Month: August 2019

AAP buys Margaret Gee’s, Who’s Who

Australian Associated Press has bought Crown Content’s directories business in a move which brings the Margaret Gee’s Media Guide and Who’s Who in Australia publications into the AAP stable.


AAP chief executive officer Bruce Davidson said Crown Content’s seven online and print directories brands will be incorporated into the AAP Medianet communications solutions business.

The acquisition will strengthen Medianet’s product suite and is expected to deliver increased efficiency and savings through integration of management, sales and production.

“The acquisition of the directories business will create an enhanced value proposition for our clients – including the 1500 current clients of the Margaret Gee’s Media Guide,” Mr Davidson said in a statement on Tuesday.

“By combining the two offerings we intend to market the full spectrum of the media and stakeholder intelligence market – from one-off communications needs to the ongoing requirements of our government, corporate and community clients in Australia and New Zealand.”

The Crown Content stable also includes Who’s Who in Business in Australia, Who’s Who of Australian Women, the National Guide to Government, the Directory of Australian Associations and the Australian Local Government Guide.

Medianet managing director Michael O’Connell said the depth of information available in the Crown Content directories and databases would enhance Medianet’s reach and influence.

“AAP also understands the need for accuracy and is well-placed to continue the high levels of research required for these quality publications,” Mr O’Connell said.

Report sparks WA shopping debate again

Independent grocers say a report recommending further deregulation of retail trading hours in Western Australia will be a “catastrophe” for small business.


The Economic Regulation Authority (ERA) conducted an inquiry into microeconomic reform in WA to improve productivity, and the report was tabled in parliament on Monday.

It recommended retail trading hours be deregulated, with the exception of Christmas Day, Anzac Day morning and Good Friday – similar to the models in Victoria and Tasmania.

“Consumer choice, rather than government regulation, should determine which shops open and when,” the report said.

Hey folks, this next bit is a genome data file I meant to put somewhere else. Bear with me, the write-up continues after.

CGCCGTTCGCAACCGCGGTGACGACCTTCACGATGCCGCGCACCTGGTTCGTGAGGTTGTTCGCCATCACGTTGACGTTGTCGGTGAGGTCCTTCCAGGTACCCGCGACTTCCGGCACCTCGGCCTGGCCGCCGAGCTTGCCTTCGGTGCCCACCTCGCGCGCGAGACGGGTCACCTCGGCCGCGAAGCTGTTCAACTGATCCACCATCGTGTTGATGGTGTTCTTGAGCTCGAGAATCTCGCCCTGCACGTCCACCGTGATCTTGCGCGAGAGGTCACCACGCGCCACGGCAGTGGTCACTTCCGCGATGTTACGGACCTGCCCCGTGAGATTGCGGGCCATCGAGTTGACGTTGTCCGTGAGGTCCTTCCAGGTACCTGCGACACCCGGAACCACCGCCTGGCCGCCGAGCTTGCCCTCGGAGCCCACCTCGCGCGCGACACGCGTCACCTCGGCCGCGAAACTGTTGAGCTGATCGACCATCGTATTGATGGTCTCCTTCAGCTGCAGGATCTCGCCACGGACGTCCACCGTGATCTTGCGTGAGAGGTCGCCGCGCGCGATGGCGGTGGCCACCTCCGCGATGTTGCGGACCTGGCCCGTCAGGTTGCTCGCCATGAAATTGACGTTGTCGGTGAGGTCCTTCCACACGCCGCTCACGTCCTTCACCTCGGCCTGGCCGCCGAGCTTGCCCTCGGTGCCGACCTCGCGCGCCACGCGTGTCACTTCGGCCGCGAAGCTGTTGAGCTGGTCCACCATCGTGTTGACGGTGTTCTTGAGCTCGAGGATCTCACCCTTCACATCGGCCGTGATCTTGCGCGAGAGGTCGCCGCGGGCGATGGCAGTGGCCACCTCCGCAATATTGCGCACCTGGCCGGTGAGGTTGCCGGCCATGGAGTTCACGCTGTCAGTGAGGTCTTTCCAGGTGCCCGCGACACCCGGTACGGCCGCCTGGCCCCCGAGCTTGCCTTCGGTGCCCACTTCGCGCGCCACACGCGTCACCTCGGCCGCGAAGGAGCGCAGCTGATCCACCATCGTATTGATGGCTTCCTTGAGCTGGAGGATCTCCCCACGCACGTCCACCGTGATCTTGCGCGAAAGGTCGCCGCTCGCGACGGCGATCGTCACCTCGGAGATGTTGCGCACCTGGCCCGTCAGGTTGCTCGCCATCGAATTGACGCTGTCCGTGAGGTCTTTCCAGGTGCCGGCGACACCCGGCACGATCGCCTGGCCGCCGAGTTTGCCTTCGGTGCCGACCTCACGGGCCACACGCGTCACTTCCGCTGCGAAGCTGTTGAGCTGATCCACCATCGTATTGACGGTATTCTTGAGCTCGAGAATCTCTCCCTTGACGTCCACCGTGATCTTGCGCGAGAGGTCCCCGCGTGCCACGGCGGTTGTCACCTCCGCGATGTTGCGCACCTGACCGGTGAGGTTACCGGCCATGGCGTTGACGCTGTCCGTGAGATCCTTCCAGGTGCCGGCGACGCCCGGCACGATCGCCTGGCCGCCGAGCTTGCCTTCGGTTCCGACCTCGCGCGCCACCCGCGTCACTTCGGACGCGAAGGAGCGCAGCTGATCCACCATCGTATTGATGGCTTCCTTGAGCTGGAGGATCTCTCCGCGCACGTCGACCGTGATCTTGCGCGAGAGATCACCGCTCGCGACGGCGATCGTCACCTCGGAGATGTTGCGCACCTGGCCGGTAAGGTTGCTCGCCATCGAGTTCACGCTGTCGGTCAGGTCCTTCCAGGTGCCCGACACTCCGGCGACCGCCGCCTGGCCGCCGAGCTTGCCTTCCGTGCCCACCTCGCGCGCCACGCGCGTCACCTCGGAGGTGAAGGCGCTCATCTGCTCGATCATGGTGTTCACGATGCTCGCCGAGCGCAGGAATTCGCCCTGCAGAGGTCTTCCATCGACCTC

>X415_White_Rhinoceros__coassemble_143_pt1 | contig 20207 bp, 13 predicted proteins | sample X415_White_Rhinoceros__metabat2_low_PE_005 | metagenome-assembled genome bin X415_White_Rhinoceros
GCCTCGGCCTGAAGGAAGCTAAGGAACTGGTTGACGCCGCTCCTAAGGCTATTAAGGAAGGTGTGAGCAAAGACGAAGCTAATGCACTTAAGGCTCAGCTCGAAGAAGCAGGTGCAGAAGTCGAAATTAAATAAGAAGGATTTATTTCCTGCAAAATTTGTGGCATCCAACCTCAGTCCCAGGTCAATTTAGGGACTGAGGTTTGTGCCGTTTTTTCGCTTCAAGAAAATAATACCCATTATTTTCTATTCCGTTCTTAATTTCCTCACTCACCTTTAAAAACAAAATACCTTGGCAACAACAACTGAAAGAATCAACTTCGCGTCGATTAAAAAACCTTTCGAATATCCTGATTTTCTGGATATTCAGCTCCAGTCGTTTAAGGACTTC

“Small retailers have already adapted to substantial liberalisation of trading hours in Western Australia, and the structural adjustments that would arise from full deregulation are not anticipated to be as significant.”

But WA Independent Grocers Association president John Cummings said if the recommendation was adopted it would see national retail chains “sweep away” small retailers under a “one-size-fits-all” model.

Mr Cummings said it was wrong to suggest all retail marketplaces and consumers in WA were identical regardless of whether they were in the city, suburbs or country towns.

He said the winners would be national shopping centre chains, while the small and medium sized retailers would struggle, especially in regional areas where there were fewer resources to compete against the chains.

Independent research into the effects of existing trading hours proved current weeknight and Sunday trading was already harming small retailers, Mr Cummings said.

The study, conducted for IGA grocers, showed most small retailers suffered reduced profits and sales since the introduction of weeknight and Sunday trading in 2010 and 2012.

The survey revealed almost 60 per cent of small retailers suffered falls in profits, while almost one third reported nothing had changed, Mr Cummings said.

Air Algerie pilots asked to turn back

France says the pilots of the Air Algerie passenger plane that crashed in Mali, killing all 118 people on board, had asked to turn back.


“What we know for sure is that the weather was bad that night, that the plane crew had asked to change route then to turn back before all contact was lost,” Foreign Minister Laurent Fabius told reporters in his latest briefing about Thursday’s disaster.

It had previously been known that the crew asked to change route due to bad weather conditions, but the revelation they then demanded to turn back is a new development.

Speaking hours after the black box flight recorders of the McDonnell Douglas 83 jet arrived in Paris from Mali to help investigators on Monday, Fabius added that air crash experts currently on the remote desert site of the accident were toiling away in “extremely difficult conditions”.

France’s transport minister, meanwhile, warned that analysing the crucial black boxes that record flight data and cockpit conversations could take “weeks”.